Governor Mario M. Cuomo
The Omega Society
Sheraton New York
New York City
A Meditation on Ultimate Values
When I was asked by a representative of Omega to give the closing remarks following the galaxy of distinguished individuals you have already heard, I said I probably could not add much to the intelligent, subtle and splendid articulations that they were sure to deliver.
The representative said “You probably can’t, but as a former three-term governor and still active political voice, you may be able to tell us something about how politics and government might affect our search for meaning, truth and a sustainable future.”
“That input” – he said – “could be especially relevant given the frightening implications of 9/11 and other current calamities.”
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I agreed to try.
Actually, I attempted to do something similar some years ago when we were in the midst of another troubling period that created greater than usual uncertainty, agitation and anxiety. Another period when people’s search for meaningfulness intensified.
On that occasion the title of the conference was “Who (or What) is God?” with “God” being the undefined and undefinable label given to ultimate meaning and direction.
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I addressed the question then, as I do now, certainly not as a scholar, or a theologian, or an apologist, but as an ordinary New Yorker—from Queens, from asphalt streets and stickball, from a poor and middle-class neighborhood—who made a living, helped raise a family, and found his way, somewhat improbably, into the difficult world of politics.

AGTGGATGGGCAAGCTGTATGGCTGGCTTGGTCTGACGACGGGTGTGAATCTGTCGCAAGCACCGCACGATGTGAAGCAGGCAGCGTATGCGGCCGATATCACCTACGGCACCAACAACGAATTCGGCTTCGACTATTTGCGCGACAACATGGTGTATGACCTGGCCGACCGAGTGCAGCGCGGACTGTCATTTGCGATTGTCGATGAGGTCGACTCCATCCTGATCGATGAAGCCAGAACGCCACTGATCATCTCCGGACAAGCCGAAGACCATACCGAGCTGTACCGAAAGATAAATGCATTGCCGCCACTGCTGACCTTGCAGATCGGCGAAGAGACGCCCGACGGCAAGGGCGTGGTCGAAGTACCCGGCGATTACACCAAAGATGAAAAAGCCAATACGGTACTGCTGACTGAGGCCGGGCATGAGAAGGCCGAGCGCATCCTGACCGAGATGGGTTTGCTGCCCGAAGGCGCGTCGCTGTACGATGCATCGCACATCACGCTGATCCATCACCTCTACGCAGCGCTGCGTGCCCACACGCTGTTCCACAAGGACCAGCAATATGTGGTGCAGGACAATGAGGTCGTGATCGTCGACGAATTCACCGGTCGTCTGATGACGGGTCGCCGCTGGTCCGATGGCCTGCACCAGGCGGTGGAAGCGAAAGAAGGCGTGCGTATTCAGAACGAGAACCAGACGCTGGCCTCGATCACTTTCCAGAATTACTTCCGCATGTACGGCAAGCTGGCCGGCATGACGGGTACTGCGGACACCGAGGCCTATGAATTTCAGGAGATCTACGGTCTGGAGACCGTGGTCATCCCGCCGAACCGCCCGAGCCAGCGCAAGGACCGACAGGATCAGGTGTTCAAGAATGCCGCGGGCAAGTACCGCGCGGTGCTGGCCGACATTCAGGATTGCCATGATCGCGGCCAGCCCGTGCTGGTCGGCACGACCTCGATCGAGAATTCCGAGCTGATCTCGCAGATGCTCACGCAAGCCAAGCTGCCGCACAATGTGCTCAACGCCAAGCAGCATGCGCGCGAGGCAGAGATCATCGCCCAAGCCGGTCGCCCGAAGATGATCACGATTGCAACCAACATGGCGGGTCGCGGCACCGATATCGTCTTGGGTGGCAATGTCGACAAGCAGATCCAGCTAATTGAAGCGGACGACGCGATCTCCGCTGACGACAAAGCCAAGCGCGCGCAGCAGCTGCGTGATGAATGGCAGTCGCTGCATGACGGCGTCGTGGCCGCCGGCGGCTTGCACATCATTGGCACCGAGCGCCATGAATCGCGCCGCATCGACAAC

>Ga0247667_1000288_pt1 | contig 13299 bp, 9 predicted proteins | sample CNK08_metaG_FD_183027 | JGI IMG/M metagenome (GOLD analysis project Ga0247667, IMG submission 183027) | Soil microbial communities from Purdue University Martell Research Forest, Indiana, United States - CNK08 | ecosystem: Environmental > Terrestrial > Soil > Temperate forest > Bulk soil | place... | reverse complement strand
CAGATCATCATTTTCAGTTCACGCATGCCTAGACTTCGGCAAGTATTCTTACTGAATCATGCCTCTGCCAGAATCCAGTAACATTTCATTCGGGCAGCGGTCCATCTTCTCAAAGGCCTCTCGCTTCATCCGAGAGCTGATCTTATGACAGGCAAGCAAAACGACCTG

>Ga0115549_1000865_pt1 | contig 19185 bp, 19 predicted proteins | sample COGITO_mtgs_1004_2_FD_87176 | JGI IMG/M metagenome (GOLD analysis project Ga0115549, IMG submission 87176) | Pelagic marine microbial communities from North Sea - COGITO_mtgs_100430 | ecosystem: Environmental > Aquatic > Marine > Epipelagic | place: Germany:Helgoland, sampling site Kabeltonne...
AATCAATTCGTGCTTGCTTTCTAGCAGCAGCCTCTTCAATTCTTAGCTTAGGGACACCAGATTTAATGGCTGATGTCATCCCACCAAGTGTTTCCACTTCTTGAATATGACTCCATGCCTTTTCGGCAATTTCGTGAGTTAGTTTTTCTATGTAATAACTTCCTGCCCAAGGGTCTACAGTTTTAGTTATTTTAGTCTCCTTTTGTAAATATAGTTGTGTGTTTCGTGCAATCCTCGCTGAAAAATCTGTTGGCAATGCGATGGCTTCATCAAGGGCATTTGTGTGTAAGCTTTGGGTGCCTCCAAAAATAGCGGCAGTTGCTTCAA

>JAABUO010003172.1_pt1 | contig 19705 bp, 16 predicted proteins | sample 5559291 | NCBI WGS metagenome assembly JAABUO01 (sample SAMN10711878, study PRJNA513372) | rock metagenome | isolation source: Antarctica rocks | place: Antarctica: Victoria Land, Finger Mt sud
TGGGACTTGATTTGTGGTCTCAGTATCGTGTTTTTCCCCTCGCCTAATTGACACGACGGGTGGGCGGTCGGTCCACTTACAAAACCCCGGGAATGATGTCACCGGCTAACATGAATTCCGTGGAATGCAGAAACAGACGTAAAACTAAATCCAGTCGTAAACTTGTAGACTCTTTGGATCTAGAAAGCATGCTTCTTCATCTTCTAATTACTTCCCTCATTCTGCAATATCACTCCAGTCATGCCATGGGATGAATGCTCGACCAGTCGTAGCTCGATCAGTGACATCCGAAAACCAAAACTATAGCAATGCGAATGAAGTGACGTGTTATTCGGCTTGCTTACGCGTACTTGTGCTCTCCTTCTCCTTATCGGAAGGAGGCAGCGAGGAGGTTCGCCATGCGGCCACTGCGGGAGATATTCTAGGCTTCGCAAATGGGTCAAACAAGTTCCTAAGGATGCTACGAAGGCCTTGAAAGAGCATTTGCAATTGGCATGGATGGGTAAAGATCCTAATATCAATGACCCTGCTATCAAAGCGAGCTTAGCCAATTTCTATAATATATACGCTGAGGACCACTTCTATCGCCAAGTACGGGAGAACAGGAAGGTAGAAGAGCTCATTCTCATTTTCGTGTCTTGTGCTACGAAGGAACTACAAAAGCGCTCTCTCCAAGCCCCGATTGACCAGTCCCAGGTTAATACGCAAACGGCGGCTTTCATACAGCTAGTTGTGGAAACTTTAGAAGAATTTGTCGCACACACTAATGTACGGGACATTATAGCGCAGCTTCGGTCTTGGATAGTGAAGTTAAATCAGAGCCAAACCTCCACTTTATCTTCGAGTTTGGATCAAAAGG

I do it as a person who struggles to keep a belief in God that he inherited; a Catholic raised in a religion closer to the peasant roots of the simple Sunday mass practitioners than to the high intellectual traditions of the Talmudic scholars, elegant Episcopalian homilists, or abstruse Jesuit teachers.
The simple folk of South Jamaica, Queens, who came from the tenements and attached houses on Liverpool Street, perceived the world then as a sort of cosmic basic training course, filled by God with obstacles and traps to weed out the recruits unfit for eventual service in the heavenly host.
The obstacles were everywhere. The prevailing moral standard was almost impossibly high: if you liked it, it was probably a sin, if you liked it a lot it was probably a mortal sin.
Their fate on earth was to be “the poor, banished children of Eve, mourning and weeping in this vale of tears,” until by some combination of grace and good works—and luck—they escaped final damnation.
For many, if not most of them, their sense of who or what God is was reflected in the collective experience of people who through most of their history had little capacity to learn from the exquisite musings of philosophers and theologians, and little chance to concern themselves with helping the poor or healing the world’s wounds.
They were the poor, the wounded.
It was a cold voice these people heard from God on Beaver Road, next to a cemetery across the street from St. Monica’s Catholic Church, where a famous ex-jockey, one of the homeless winos, froze to death sleeping in a large wooden crate.
No doubt there were others in America – millions indeed – who felt content with the world as they found it.
But for most of the people in my old neighborhood, it was hard to see God’s goodness in the pathetic faces of the customers in our small grocery store who pleaded with my father for bread, and maybe some cold cuts—till the next relief check came in.
It got harder still, during and after the Second World War, when the best we could say about victory was that the new terror was put down… for a while.
And a gold star in a window announced that someone’s son had been killed, his mother’s prayers at St. Monica’s never answered.